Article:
Warning – abundant wordiness and truthiness to follow. Marathon #2 training officially begins today, so I’m marking the occasion with my unscientific yet abundantly compelling opinions about my assorted running gear. All of the stuff below I bought by squeezing a little more life out of my own credit cards, so these are unbiased reviews based on my own real-world experience. Nobody is sponsoring me, although I think my orthopedist may be quietly considering it, and nobody has sent me any of this stuff to review, although I certainly wouldn’t be opposed to that and am willing to try most anything once. However, I’m fairly confident a running skirt would make my hips look big, and if I find myself needing a sports bra then something has gone horribly, horribly wrong.
Today is Day 1 of the 120 days of training planned for the Outer Banks Marathon. It’s a little less exciting than being at this starting point back in November for my first marathon, however, I have a lot more confidence in my ability to handle the distance than I did then. I’m also considerable less clueless when it comes to some of the essential gear to optimize the odds of get through a training cycle in one piece. Since I like to read blog posts about what folks are actually doing and using in their training, along with real-life experiences rather than marketing glitz, I thought I’d share my current collection of essentials (stuff I use on almost every run):
Shoes: Asics Gel Nimbus (11 and 12)
I’ve used the Nimbus shoes going back to the Gel Nimbus 8, and have had pretty good luck with them. Admittedly, I haven’t really strayed from them, so there may be some better options for me out there. I’m a fairly neutral runner, and usually fluctuate between 190 and 200 pounds, so I need a fair amount of cushioning. My recent issues with Plantar Fasciitis have me doubting the Nimbii a bit, but I went ahead and ordered the 12s, which finally showed up on Friday and got their first outing yesterday. The Nimbus 11 has worked out well for me in terms of tread life, nothing causing any blisters, and keeping my feet cool and well-cushioned. My only issue is that where the mesh meets the front of the shoe tends to wear thin and/or through above my big toe after about 150 miles. This is probably a function of how I hold my foot in the shoe, since it only seems to happen on the right shoe. As far as the Nimbus 12s go, when I took them out of the box and gave them a run yesterday, it was like running on rainbows with my feet wrapped in clouds being pulled by unicorns. Actually it’s too soon to really tell anything or compare them to the 11s based on how they perform. No blisters from the first run, which is always a good thing. There’s nothing that feels significantly different than the 11s, which is a plus in my book. After I’ve broken them in a bit I’ll share my thoughts in a later post. After I’ve broken in the shoes that is … not my thoughts.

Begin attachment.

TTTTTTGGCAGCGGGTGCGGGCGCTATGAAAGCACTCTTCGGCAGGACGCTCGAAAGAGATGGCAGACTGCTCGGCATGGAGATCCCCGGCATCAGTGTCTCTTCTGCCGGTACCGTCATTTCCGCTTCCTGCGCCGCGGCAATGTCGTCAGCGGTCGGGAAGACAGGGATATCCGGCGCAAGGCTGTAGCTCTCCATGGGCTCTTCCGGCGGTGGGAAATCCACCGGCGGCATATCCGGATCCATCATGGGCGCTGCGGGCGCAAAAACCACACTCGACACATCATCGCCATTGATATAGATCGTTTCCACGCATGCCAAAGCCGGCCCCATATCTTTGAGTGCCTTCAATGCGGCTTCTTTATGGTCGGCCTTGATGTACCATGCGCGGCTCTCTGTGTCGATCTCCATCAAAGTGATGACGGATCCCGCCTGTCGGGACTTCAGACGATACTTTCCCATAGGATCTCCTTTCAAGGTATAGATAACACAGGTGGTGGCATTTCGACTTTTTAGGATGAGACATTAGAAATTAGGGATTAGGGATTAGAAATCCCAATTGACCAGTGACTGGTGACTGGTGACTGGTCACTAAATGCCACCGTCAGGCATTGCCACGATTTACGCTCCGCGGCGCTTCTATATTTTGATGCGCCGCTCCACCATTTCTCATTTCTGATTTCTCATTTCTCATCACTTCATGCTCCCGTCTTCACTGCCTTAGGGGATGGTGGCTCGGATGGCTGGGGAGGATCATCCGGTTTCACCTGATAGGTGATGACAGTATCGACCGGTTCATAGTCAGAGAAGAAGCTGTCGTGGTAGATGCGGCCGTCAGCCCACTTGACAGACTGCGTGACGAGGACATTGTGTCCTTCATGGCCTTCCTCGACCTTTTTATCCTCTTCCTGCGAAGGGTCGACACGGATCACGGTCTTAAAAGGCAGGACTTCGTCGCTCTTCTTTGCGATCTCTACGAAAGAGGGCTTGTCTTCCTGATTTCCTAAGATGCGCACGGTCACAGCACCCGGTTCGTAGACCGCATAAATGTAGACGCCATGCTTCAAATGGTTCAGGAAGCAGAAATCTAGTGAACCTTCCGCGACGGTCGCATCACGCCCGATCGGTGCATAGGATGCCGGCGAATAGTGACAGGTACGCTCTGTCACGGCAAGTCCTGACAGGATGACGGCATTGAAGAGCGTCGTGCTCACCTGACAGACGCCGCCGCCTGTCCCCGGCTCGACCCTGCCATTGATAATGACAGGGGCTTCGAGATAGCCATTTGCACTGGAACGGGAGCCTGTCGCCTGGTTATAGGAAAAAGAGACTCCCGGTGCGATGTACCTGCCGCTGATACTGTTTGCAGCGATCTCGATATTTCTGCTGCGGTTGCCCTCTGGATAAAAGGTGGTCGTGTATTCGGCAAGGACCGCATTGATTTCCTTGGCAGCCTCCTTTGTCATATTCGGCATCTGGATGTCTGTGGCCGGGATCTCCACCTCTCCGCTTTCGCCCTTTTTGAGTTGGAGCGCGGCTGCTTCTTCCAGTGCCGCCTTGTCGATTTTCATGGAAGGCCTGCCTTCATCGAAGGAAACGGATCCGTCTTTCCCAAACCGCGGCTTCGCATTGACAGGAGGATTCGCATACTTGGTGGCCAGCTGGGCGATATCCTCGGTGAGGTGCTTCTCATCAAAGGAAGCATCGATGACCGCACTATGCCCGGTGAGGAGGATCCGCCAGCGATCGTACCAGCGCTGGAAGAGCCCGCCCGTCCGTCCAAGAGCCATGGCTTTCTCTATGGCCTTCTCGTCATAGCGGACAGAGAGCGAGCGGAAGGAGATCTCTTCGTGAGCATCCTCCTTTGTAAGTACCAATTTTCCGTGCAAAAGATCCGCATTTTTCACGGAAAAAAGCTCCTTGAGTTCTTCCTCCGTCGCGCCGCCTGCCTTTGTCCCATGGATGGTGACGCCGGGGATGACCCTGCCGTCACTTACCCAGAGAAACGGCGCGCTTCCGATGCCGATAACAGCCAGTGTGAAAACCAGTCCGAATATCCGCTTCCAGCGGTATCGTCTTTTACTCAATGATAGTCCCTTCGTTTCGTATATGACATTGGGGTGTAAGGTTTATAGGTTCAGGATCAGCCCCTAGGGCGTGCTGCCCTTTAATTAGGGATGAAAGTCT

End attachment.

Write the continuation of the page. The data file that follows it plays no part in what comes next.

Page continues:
Insoles: Superfeet Green
For all of the marathon 1 training I used Softsol Airr insoles, which seemed to work just fine. In response to the PF issues I decided to switch to something with a more rigid arch support. The Softsol insoles are VERY comfortable and VERY cushiony, but don’t offer much in terms of arch support. I tried the Powerstep Pinnacle arches, but found the arch to be a bit too high, and a bit too far forward (towards the toes) than I wanted. The Superfeet seem to be much closer to matching the shape of my feet, and the arch support is a bit less pronounced. My feet still seem to be adjusting to running with them, since the reduced cushioning means a bit more overall pounding. I’ve put the Superfeet in 5 different pairs of shoes at this point, so I think we’re committed for the long haul.